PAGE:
Eva is now in a self-perpetuating loop, a trap from which there is no easy escape. After almost four years in the sex business, she sees no way out. She is pretty sure that her family will slide back into the direst poverty as soon as she quits selling her body. Her fondest dream is to find an American husband who will sweep her out of her dreary world and take her to the promised land on a big, shiny Freedom Bird, but she knows that the odds are hugely against that ever happening. She just prays that she can eventually save enough money to go back to school and return to the province and her family.
Like hookers around the world, Eva detests most of her clients, although she appreciates the occasional polite or thoughtful fellow. She understands at a subliminal level that she is making her living in a meat market, and that her body is the commodity for sale. The existential reality is that tawdry glitter, cheap perfume, and heavy make-up do nothing to alleviate her intense human pain, feelings of degradation, and alienation from her own soul. Nevertheless, in the best Philippine tradition, she soldiers on and does her best to be positive in the face of a most horrible reality.
Now -- having gotten that out of my system -- let me relax a bit and say that I'm not about to tell anyone how to live their lives. The structural inequality, exploitation, and sadness of the situation is pretty clear, and each of us has to make his own judgments. Besides, let he who is without sin cast the first stone. My own repository of ancient memories includes some rather blurry images of a chaotic R&R in early '70s Bangkok (sometimes referred to as I&I, Intercourse and Intoxication), images involving the Pink Panther and Lucky Strike clubs, chunks of rubbery opium, and topless girls dancing provocatively to a driving Motown beat generated by a high quality Filipino band playing songs by Smokey Robinson and the Miracles and the Temptations. Let's just say I lacked the social enlightenment of middle age and that reasoned social commentary was a decidedly secondary concern.
The sex scene here has changed substantially since the 1980's, when it was centralized on Mabini Street in Ermita. Mabini was a prototypical red light district, comparable to Bangkok's Patpong, with plenty of dancers, prostitutes, and hostesses hanging out the doors and basically trying to drag any passing foreigner inside. There were also, of course, major sex districts at Olongapo and Angeles City associated with the American bases. When the Americans pulled out, the industry faded, putting many of the girls out of work and causing many of their families back home to go hungry.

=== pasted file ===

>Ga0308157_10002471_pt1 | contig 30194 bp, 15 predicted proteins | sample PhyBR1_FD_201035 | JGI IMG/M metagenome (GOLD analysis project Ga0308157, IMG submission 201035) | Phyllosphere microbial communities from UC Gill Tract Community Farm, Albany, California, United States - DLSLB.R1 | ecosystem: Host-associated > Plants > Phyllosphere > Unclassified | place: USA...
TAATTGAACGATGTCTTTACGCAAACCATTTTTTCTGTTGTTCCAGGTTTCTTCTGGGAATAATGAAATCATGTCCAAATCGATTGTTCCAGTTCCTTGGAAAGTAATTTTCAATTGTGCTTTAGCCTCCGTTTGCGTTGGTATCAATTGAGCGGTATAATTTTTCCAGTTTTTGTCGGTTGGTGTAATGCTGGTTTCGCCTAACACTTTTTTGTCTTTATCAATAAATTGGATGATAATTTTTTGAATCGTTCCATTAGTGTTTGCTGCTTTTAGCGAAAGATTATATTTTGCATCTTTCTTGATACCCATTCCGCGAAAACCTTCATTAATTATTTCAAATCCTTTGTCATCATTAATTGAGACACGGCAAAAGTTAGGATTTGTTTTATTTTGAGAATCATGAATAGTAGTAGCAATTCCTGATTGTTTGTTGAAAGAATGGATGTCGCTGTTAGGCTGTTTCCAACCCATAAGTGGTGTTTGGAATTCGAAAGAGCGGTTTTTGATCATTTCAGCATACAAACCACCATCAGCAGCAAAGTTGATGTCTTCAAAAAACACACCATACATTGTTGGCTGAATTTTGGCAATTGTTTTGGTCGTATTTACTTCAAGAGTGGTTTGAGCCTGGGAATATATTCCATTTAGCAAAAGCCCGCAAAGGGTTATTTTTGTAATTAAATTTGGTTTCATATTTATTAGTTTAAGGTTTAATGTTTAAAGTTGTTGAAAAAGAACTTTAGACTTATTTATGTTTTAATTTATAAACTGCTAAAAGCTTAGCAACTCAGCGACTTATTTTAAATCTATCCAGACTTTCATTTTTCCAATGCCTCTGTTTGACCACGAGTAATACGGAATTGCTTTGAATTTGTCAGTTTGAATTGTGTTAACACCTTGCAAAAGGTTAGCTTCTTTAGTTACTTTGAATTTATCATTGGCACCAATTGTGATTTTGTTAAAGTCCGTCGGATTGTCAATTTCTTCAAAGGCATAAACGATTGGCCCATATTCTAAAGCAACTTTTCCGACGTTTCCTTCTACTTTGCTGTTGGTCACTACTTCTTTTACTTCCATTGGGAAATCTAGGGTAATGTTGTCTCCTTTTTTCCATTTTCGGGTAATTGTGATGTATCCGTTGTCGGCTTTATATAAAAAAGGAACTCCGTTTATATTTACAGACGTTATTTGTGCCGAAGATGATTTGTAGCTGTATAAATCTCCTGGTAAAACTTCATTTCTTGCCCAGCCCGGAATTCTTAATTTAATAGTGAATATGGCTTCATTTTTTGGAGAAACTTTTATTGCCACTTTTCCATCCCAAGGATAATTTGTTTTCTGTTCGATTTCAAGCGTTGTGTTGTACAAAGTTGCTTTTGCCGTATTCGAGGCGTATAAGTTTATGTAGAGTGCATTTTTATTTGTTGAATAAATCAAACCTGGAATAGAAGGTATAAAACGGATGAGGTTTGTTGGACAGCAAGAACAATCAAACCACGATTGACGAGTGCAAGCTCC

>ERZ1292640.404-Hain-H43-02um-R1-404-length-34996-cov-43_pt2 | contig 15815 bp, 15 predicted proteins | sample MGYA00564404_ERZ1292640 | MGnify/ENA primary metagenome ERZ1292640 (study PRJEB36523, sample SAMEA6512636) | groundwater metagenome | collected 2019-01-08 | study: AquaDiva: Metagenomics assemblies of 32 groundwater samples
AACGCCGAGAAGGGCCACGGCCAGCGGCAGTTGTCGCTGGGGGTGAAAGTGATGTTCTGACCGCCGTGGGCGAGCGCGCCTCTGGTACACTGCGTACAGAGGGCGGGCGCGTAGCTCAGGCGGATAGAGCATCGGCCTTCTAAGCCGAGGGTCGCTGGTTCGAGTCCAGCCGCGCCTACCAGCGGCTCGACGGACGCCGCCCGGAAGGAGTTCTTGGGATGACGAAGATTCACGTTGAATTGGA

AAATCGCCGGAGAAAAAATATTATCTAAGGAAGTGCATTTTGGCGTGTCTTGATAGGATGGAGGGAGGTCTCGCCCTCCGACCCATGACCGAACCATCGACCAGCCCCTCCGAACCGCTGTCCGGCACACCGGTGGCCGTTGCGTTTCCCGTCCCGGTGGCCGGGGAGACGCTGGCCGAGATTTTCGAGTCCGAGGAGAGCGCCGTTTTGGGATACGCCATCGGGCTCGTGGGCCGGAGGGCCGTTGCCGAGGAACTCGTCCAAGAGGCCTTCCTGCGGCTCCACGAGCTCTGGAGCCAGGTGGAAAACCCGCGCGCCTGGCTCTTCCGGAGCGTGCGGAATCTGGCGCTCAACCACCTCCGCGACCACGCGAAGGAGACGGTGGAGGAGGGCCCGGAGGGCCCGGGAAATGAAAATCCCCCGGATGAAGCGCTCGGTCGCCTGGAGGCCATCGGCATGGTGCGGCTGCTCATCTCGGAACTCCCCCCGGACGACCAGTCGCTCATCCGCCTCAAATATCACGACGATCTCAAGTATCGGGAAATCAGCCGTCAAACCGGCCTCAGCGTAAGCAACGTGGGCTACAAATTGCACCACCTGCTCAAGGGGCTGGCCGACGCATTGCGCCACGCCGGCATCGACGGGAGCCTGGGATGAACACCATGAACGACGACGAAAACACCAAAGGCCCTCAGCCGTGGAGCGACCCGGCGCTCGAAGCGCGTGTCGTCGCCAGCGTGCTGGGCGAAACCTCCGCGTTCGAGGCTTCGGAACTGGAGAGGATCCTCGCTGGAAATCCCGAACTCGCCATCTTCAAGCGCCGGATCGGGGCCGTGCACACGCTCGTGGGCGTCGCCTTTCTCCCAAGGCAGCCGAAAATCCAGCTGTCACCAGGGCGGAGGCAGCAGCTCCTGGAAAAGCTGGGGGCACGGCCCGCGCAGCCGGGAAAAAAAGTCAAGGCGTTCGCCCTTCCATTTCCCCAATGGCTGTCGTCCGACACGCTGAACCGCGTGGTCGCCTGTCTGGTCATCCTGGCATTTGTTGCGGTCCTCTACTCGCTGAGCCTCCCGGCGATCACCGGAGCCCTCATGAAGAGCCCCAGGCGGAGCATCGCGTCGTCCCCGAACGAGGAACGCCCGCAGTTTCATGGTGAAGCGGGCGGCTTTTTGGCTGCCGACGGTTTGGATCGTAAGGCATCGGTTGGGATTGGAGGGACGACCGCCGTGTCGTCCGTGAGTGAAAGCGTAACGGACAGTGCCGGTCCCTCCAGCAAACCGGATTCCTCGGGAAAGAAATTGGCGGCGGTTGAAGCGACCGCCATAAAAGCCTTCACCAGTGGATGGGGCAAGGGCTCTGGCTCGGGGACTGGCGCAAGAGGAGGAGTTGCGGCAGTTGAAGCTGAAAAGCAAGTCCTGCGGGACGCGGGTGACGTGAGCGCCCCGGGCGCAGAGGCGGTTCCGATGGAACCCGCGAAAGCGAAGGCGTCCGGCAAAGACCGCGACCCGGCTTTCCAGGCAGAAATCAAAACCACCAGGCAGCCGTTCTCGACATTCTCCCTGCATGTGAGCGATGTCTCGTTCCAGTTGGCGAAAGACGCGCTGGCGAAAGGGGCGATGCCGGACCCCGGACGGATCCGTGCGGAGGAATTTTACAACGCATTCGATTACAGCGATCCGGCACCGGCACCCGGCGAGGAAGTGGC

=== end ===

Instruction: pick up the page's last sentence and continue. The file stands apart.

Now, however, there has been a major resurgence, fueled largely by readily available information on the Internet and organized sex tours operating out of Australia, Germany, America, and elsewhere. Today the industry is more spread out geographically than it used to be. Mabini was shut down in a political flurry of self-righteousness a few years ago, and much of the activity shifted to more accepting locales where the local trapos (politicians) and lawmen were willing to look the other way for a little ligay (grease). Current hot spots include the karaoke bars and massage parlors of the relatively new sex district around P. Burgos Street in Makati, dimly lit bars and nightclubs along Roxas Boulevard, and the disco-type clubs along Timog and Tomas Morato streets in Quezon City.
The modus operandi, however, is basically the same as it has always been and similar to what you'll find in sex districts throughout Southeast Asia. The girls compete for your attention and pesos, sometimes aggressively, and you'll have to buy them watered down ladies' drinks at very high mark-ups. You can, of course, pay the bar fine, take your favorite girl back to the hotel, negotiate your own deal with her, and act accordingly.
Readers who are interested in availing themselves of the company of girls like Eva can pick up specific information on the internet, ask a taxi driver or hotel worker, or just follow their noses. Being happily married to a very jealous Filipina wife and long since retired from bar hopping of any description, I can't give much specific advice other than to observe standard security precautions and for God's sake follow commonsense safe sex procedures. It also wouldn't hurt to take a few moments to reflect on what these girls' lives are really like, treat them decently and fairly, and throw in a very large tip to atone for the sins and degradation of Western civilization.
|...from Clarence Henderson's Pearl of the Orient Seas|
|Clarence Henderson Henderson Consulting International Manila Philippines|
|Clarence has had over 20 years of consulting experience in New York, Los Angeles, and the Philippines. He brings to the forum many years of experience in the Philippines and his monthly column integrates the experience of working in the Philippines with business tips earned the hard way! You can learn more about Clarence by clicking on his photo.||
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|See also Clarence Henderson's Philippines Capsule and Prospect Reviews at Asia Market Research dot Com|